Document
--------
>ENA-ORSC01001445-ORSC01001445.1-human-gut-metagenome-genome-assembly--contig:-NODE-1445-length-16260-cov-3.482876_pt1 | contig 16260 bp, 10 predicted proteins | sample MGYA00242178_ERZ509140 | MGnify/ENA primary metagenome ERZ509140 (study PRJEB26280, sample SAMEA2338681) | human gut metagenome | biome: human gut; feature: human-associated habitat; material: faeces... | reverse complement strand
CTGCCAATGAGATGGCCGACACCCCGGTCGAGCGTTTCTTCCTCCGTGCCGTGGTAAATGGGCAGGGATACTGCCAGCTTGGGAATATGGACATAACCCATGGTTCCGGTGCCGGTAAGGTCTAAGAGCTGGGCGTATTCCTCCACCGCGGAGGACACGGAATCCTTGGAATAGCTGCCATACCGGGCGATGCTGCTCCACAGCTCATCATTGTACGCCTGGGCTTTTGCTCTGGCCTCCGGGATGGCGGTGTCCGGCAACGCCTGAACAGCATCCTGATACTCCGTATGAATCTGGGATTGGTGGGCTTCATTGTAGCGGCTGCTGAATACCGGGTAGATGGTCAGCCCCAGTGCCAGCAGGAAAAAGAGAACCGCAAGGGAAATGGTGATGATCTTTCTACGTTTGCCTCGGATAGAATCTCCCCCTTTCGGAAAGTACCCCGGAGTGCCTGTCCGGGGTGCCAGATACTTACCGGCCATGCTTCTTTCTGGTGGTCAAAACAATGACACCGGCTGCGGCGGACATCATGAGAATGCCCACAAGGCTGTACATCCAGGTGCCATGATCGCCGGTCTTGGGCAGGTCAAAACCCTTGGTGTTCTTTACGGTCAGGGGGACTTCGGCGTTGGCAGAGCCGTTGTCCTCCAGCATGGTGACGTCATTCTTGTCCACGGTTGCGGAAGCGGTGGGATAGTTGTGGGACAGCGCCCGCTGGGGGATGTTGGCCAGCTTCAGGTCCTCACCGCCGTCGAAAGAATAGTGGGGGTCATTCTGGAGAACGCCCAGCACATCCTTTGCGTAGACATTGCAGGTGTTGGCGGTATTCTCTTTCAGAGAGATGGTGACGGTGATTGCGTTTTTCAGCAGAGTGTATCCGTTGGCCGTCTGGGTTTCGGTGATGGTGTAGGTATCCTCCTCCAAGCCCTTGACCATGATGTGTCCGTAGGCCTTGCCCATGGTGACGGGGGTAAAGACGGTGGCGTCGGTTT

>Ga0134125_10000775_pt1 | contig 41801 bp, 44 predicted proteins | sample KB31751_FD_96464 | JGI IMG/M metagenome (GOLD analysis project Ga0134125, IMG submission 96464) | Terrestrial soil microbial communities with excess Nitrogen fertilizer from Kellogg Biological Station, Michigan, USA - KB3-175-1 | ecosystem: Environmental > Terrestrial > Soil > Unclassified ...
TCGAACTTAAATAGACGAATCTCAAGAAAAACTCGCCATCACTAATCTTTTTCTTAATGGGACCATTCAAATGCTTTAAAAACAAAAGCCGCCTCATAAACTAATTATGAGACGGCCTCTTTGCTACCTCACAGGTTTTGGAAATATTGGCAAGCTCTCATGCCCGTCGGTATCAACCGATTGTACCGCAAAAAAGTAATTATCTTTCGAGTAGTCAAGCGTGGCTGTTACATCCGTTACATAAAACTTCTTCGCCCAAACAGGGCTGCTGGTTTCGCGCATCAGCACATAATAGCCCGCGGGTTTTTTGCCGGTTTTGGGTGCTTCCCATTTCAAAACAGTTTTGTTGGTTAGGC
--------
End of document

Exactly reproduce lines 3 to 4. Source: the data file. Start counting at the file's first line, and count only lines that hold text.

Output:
>Ga0134125_10000775_pt1 | contig 41801 bp, 44 predicted proteins | sample KB31751_FD_96464 | JGI IMG/M metagenome (GOLD analysis project Ga0134125, IMG submission 96464) | Terrestrial soil microbial communities with excess Nitrogen fertilizer from Kellogg Biological Station, Michigan, USA - KB3-175-1 | ecosystem: Environmental > Terrestrial > Soil > Unclassified ...
TCGAACTTAAATAGACGAATCTCAAGAAAAACTCGCCATCACTAATCTTTTTCTTAATGGGACCATTCAAATGCTTTAAAAACAAAAGCCGCCTCATAAACTAATTATGAGACGGCCTCTTTGCTACCTCACAGGTTTTGGAAATATTGGCAAGCTCTCATGCCCGTCGGTATCAACCGATTGTACCGCAAAAAAGTAATTATCTTTCGAGTAGTCAAGCGTGGCTGTTACATCCGTTACATAAAACTTCTTCGCCCAAACAGGGCTGCTGGTTTCGCGCATCAGCACATAATAGCCCGCGGGTTTTTTGCCGGTTTTGGGTGCTTCCCATTTCAAAACAGTTTTGTTGGTTAGGC